The headline reads “U.S. investigating potential covert Russian plan to disrupt November elections,” an accusation which is not made in the article. In fact, the statement is made within the article that, “The Kremlin’s intent may not be to sway the election in one direction or another, officials said, but to cause chaos and provide propaganda fodder to attack U.S. democracy-building policies around the world, particularly in the countries of the former Soviet Union,” which is pretty opaque, but does not seem to imply “swaying November elections.”

Sunday, September 04, 2016

Employment's "Sound Footing"

The consensus of reporting is that the 155,000 new jobs created last month means that “employment growth is still on a sound footing.” That number, however, is seasonally adjusted. The unadjusted number was a mere 33,000 new jobs. Even if you accept the rosier adjusted number, despite no explanation ever being given for why the adjustment is needed or how it is made, the 155,000 new jobs did not keep up with the 176,000 new people who entered the work force, so I find the “sound footing” hard to swallow.

Of those 176,000 new workers, 33,000 found new jobs, 20,000 joined the workforce as unemployed, while 122,000 were “seasonally adjusted” out of the statistics. Awesome.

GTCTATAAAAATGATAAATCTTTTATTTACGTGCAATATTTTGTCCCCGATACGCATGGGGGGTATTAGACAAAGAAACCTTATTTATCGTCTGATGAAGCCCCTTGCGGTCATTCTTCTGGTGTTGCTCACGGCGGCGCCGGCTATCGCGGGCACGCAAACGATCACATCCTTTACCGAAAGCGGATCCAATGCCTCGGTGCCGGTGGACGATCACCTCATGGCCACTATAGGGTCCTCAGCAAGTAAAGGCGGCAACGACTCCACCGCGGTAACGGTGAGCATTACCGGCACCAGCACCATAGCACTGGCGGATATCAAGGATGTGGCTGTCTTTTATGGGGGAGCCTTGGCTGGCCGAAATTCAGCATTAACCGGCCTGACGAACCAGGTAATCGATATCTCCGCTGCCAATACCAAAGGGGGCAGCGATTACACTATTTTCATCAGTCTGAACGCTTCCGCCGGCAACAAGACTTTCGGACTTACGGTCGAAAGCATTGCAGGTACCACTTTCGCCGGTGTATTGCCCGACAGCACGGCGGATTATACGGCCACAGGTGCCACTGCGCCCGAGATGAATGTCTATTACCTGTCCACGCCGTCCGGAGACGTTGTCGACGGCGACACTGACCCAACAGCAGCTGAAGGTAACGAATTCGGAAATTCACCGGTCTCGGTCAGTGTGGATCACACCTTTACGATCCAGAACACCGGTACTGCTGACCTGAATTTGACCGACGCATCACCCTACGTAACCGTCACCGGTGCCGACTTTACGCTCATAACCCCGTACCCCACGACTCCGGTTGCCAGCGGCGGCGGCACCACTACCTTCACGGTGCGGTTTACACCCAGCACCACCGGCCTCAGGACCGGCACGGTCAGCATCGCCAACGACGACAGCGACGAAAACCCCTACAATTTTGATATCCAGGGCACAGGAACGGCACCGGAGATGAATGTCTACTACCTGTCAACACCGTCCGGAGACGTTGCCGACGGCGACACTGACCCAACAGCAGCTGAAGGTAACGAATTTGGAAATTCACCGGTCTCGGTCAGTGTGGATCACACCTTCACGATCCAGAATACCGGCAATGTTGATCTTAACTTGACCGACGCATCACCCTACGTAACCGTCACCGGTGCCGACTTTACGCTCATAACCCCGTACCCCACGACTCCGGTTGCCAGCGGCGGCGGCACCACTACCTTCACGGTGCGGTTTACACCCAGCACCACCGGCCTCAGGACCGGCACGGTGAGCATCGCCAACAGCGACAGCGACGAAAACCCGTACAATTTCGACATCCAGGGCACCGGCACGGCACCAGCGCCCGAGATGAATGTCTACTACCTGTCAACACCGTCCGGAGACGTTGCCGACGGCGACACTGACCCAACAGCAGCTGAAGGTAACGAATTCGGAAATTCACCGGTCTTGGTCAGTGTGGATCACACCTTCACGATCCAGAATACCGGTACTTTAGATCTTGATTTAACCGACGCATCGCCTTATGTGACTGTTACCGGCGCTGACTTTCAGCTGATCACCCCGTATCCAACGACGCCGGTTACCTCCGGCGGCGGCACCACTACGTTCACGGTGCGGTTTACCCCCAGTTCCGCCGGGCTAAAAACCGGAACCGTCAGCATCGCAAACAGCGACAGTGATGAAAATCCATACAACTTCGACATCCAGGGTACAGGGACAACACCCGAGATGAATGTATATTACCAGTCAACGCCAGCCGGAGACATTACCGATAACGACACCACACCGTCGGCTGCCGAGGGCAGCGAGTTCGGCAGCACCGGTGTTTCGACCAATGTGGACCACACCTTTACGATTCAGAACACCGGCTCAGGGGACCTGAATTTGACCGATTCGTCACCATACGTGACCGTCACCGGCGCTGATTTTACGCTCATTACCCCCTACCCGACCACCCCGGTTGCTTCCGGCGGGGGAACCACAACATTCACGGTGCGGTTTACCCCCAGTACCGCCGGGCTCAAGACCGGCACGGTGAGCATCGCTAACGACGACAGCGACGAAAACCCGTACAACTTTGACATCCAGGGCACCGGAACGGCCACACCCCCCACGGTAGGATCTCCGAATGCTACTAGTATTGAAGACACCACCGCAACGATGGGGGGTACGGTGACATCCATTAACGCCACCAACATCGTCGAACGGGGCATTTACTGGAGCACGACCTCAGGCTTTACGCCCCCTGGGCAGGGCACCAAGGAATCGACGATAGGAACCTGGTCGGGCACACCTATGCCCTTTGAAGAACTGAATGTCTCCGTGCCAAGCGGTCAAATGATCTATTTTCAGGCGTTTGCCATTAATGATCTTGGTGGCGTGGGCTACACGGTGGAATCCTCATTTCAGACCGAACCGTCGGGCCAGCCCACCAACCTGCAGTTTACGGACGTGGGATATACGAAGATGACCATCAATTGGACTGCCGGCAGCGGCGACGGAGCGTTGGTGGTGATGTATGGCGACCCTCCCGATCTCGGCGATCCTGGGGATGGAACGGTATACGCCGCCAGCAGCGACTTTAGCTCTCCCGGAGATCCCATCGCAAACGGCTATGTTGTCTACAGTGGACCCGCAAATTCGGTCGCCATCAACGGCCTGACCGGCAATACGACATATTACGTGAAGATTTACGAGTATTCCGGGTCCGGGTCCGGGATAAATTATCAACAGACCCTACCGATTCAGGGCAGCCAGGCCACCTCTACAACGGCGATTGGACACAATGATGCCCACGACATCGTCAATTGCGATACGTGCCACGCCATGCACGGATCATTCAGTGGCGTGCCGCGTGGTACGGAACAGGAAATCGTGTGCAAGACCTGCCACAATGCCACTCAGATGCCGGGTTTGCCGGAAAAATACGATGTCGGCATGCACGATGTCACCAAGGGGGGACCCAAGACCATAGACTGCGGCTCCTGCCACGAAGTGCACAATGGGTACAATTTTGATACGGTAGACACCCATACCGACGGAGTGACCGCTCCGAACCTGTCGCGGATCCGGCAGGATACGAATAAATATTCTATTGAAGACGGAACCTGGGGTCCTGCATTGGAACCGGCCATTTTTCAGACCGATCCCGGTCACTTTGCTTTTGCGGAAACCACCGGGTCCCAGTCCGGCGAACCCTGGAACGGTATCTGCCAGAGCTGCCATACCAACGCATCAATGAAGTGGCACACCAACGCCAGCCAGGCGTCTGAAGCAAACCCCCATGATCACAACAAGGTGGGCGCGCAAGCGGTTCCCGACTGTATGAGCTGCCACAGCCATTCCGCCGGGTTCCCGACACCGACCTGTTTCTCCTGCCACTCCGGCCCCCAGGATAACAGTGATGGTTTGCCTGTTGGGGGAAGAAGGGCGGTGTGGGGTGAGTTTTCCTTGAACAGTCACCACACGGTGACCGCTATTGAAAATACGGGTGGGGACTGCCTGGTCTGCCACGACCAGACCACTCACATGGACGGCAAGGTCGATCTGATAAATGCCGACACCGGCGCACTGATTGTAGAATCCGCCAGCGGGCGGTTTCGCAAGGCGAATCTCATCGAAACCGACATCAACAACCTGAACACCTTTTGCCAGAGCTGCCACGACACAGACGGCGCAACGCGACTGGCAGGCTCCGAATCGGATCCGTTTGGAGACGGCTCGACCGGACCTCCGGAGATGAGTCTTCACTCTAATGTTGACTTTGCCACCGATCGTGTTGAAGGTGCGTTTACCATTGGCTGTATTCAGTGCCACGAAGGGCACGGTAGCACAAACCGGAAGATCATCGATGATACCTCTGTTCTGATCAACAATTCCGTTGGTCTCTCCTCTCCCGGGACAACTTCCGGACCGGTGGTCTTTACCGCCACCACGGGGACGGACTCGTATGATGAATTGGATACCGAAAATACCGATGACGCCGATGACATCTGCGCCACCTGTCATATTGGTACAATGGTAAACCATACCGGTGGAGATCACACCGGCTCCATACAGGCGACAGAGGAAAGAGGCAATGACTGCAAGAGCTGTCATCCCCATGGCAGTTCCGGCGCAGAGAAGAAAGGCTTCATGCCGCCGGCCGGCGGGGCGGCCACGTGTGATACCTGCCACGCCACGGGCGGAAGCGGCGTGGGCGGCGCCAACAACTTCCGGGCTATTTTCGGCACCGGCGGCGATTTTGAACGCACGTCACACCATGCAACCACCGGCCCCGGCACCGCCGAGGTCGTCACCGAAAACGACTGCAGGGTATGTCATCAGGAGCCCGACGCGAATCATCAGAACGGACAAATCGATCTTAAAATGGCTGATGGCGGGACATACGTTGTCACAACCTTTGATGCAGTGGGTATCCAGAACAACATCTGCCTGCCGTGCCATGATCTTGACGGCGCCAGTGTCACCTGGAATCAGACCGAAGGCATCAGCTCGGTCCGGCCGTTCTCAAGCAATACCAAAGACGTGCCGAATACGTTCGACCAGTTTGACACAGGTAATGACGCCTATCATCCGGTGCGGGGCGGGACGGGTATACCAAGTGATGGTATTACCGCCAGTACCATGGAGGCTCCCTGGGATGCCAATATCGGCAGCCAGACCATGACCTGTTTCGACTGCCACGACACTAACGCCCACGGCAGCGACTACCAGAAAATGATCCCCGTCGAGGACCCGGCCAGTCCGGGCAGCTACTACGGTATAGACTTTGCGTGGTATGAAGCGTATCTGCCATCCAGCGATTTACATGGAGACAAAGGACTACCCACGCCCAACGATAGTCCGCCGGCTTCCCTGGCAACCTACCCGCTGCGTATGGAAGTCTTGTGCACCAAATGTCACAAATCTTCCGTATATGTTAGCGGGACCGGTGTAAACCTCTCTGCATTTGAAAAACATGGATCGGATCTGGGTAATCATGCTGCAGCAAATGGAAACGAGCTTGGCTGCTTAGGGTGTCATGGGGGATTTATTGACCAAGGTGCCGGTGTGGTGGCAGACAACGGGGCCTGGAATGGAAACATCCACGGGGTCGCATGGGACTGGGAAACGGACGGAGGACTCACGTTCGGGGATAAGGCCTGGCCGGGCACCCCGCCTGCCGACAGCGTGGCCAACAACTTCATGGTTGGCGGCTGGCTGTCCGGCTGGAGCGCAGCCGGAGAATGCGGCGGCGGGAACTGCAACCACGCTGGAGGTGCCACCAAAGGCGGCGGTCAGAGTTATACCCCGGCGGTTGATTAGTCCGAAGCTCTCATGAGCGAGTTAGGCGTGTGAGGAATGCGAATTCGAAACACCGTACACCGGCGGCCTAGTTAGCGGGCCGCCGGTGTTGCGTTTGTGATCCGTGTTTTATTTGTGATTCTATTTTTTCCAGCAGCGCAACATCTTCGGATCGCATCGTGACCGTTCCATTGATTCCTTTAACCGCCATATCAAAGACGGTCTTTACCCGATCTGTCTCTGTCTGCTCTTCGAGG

Year-to-date numbers are even more depressing. Without the “seasonal adjustments,” which cannot possibly be needed in annual numbers, 275,000 fewer jobs have been created this year than were created in the same period of 2015, and 460,000 fewer jobs have been created this year than were created in the same period of 2014. To condense that a little bit, the economy is down by 275,000 jobs over last year, and by 460,000 jobs over the year before that. Sound footing?

The candidates are too busy pointing out each other’s personality flaws to have time to discuss anything like the job situation faced by working class men and women.

Friday, September 02, 2016

Food Blogging, Friday